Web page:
“We still remember this outstanding personality, even after two hundred years. He is famous for lots of reform, innovative work for Indian society. We know him as a Social reformer, Educational reformer, Sanskrit Pandit, writer, donor, and humanist. We try to feel his life in all aspects of Indian social, economical, political position (1800th century, British Government Period). This article is a tribute to great reformer Ishwar Chandra Vidyasagar on 200th birthday from us.”
“This boy is a very brilliant student, he will be an influential person in the future,” said Kalikanta to his father Thakurdas. You should take to him Calcutta (Kolkata) for higher study.
Though poor, Thakurdas agreed to Patshala’s teacher Kalikanta’s word to provide better education for Vidyasagar.
Socio-Political Background when Ishwar Chandra Vidyasagar was born
The Third Anglo-Maratha War which ends with the defeat of Bajirao II and the end of the Maratha Empire, leaving the East India Company with control of almost the whole of India.
Forefathers & Family Background of Ishwar Chandra Vidyasagar
The ancestral home of Ishwar Chandra Vidyasagar was in the village of Banamalipur in the present-day Hooghly district of West Bengal.
His great-grandfather Bhubaneswar Vidyalankar was a famous Pandit of Banamalipur village & had five sons. His third son, Ramjay Tarkabhushan, the grandfather of Vidyasagar, married Durga Devi, the third daughter of the learned Pandit Umapati Tarkasiddhanta of Birsingha village. They had two sons & four daughters. The eldest son, Thakurdas Bandyopadhyay, is the father of Vidyasagar and the youngest was Kalidas.
The four daughters are named Mangala, Kamala, Gobindamayi, and Annapurna. After the death of Bhubaneswar, Ramjoy left the village suddenly, informing no one to avoid the daily dispute regarding the property matter with his brothers and go for pilgrimage. After some days, Mrs Durgadevi came to live in her parental house at Birsingh as her stay became unbearable at the son-in-laws’ house. At that time, Thakurdas was just ten years old. Since then they are residents of Birsingh village.
At the age of 23/24, they settled the marriage of Thakurdas with Bhagwati Devi, the second daughter of Ramkanta Chattopadhyay & Ganga Devi. Due to the mental illness of her husband Ganga Devi was living with her father Panchanan Vidyabagish, a resident of West Patulgram in Khanakul Krishnanagar. Thakurdas & Bhagwati Devi had six sons & three daughters.Iswar Chandra was the elder one of them.
Early Life & Childhood of Ishwar Chandra Vidyasagar
Ishwar Chandra Vidyasagar was born on 26 September 1820 at Birsingha village in a poor Bengali Hindu Brahmin family in Hooghly district (later, the village was added to Midnapore district which is in the Ghatal subdivision of Paschim Midnapore district in current day), West Bengal.
‘The birthplace, Birsingha’ Village
Ishwar Chandra Bandyopadhyay had the family name of Bandyopadhyay. So, his real name is Ishwar Chandra Bandyopadhyay. His grandfather’s name was Ramjay and he told his son Thakurdas to give his grandson the family name of Ishwar Chandra.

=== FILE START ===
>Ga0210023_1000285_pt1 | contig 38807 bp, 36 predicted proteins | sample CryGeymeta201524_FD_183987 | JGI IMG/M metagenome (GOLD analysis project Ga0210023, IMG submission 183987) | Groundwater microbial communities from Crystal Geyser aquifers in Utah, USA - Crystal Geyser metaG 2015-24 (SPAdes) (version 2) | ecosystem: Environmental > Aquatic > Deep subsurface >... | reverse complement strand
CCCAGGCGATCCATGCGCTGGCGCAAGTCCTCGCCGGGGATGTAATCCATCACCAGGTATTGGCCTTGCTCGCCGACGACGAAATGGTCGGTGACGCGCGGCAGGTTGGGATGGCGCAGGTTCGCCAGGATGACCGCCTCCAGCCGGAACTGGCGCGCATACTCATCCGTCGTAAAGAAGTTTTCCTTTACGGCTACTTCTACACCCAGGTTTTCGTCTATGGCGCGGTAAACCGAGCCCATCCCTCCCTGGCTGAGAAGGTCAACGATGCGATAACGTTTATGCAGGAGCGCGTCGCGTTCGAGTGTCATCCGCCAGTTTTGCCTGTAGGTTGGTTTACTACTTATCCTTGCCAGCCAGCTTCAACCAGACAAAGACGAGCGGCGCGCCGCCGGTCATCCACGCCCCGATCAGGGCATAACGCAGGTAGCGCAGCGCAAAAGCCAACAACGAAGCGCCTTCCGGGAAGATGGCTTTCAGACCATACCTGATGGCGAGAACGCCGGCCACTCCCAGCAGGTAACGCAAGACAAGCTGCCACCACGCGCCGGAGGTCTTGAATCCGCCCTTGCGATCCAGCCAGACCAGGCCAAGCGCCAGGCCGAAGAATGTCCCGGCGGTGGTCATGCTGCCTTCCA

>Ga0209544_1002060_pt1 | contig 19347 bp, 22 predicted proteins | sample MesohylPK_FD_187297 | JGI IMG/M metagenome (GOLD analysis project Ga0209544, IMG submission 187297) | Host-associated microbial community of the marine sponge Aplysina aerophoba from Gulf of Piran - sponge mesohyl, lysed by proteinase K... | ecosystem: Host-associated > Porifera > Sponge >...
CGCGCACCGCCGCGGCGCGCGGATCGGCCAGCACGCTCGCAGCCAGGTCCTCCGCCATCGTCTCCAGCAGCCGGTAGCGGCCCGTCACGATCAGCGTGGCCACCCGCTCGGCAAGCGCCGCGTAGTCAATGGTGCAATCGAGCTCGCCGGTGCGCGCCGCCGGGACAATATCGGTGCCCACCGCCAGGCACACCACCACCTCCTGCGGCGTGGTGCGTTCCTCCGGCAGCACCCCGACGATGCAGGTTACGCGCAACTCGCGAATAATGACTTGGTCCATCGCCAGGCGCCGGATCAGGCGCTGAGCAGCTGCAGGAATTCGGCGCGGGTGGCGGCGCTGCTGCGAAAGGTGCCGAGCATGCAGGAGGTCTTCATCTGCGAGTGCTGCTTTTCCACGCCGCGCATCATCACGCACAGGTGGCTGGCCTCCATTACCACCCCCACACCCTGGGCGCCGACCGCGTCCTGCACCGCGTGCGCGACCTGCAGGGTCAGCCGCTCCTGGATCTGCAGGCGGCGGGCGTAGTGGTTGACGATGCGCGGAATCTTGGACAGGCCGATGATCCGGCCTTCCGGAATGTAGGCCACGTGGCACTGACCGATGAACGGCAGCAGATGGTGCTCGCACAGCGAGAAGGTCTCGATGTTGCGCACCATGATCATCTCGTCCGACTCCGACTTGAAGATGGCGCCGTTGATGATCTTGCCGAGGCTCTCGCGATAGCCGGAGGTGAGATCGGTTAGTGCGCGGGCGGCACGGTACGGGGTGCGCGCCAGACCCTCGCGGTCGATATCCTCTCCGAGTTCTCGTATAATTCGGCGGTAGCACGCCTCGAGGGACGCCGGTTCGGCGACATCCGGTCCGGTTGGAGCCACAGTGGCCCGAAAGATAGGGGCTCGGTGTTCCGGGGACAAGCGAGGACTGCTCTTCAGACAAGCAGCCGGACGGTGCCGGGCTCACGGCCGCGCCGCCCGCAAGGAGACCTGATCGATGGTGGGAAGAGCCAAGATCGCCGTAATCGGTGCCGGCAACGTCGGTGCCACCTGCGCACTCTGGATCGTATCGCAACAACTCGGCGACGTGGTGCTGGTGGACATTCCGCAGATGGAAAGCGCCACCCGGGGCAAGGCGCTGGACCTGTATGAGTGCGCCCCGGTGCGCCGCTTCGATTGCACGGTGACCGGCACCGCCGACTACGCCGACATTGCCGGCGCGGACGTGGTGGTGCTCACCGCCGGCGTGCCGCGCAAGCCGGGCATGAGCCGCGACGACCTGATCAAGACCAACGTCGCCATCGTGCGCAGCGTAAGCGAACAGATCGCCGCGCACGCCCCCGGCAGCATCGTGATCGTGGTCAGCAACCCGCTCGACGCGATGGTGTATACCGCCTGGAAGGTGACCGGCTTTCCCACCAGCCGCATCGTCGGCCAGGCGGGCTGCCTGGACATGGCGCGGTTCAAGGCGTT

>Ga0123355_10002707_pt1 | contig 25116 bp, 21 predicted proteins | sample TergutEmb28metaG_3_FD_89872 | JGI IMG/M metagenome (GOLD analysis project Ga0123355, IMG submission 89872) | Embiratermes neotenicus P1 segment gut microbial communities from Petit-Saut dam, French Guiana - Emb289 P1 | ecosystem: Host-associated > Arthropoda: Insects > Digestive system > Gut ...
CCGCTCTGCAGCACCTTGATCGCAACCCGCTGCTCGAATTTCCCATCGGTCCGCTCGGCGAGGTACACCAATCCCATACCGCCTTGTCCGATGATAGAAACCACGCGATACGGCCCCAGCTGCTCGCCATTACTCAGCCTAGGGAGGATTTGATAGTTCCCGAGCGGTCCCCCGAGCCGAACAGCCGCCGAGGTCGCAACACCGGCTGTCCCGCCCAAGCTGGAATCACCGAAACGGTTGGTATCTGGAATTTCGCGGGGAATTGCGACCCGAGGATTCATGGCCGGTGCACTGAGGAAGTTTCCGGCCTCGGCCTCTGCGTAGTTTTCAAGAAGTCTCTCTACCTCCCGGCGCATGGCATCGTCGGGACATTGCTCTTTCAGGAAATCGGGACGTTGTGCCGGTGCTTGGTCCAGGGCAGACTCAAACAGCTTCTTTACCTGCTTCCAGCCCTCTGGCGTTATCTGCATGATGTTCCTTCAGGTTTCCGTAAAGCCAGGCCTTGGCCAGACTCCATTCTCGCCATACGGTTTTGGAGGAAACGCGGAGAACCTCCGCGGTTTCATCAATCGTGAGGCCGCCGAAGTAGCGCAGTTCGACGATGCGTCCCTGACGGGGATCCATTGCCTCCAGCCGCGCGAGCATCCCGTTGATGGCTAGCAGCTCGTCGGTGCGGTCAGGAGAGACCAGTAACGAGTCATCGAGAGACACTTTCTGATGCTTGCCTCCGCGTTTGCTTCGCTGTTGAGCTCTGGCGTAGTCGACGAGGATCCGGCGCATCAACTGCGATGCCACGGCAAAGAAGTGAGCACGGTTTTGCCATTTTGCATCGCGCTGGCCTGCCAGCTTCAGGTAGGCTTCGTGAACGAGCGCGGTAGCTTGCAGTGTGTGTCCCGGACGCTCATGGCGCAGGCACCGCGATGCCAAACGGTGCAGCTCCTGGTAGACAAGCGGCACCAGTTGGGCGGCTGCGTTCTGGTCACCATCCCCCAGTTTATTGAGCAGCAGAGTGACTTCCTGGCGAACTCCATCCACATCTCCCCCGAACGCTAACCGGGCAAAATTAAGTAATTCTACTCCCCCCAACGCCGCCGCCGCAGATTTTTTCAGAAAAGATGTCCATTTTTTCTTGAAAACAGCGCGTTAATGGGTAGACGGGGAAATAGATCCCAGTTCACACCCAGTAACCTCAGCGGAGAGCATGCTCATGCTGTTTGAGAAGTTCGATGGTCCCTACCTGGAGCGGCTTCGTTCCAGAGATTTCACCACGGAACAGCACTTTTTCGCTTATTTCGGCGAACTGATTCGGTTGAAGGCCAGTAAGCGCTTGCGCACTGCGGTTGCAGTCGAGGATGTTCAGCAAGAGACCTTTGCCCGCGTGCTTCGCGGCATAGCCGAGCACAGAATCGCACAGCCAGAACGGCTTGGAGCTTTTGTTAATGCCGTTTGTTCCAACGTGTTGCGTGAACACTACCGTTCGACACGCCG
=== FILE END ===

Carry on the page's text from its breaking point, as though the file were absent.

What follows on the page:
Thakurdas admitted the boy to Kalikant Chattopadhyay from a nearby village. Kalikant Chattopadhyay was an enthusiastic young man. He set up a new school in Birsingh village on Ramjay’s initiative. Ishwar received his education there, which was the conventional Bengali education there.
When Iswar was little, he was naughty. He liked to climb trees and steal fruit from the neighbour’s garden. He also liked to play Kabbadi with his friends. But when Ramjay died, Thakurdas was told by Kalikant to take Ishwar to Calcutta for more education and teach him English because all that he needed in school had been taught.
On the way to Calcutta
So, in November 1828, he came to Calcutta with his father to do higher studies. Kalikanta and servant Anandaram Guti came too. It is said that on the way from Medinipur to Calcutta (60 miles) by walk, he saw English numbers on the milestone along the way and mastered them easily. They took refuge in a famous family in Barabazar area of Calcutta called Singha’s family. The head of this family was Jagaddurlav Singha.
Struggle & Education of Ishwar Chandra Vidyasagar
On 1 June 1829 Iswar Chandra got into the Calcutta Government Sanskrit College. He was admitted to the third class of grammar. It is important to note that this Sanskrit College was established in 1824.
Ishwar Chandra was nine years old when he started college. A great event happened in the same year as another event. The Bengal Sati Regulation which banned the Sati practice in all jurisdictions of British India was passed on December 4, 1829, by Lord William Bentinck with the help of Raja Rammohan Roy.
Ishwar Chandra was admitted to the English class of Sanskrit College in 1830. He received five rupees a month for his achievement in the annual exam and a grammar book. After three years of studying, he entered the poetry class at age twelve. In 1834, he won first place at an examination for literature. This class at that time had an excellent teacher. He was Pandit Jayagopal Tarkalankar. In 1834, a sixth-grade English student named Ishwar Chandra got a book worth Rs. 5 as a prize for his achievement in the annual examination. In the same year, he married Deenmoyi Devi, daughter of Shatrughan Bhattacharya of Khirpai village.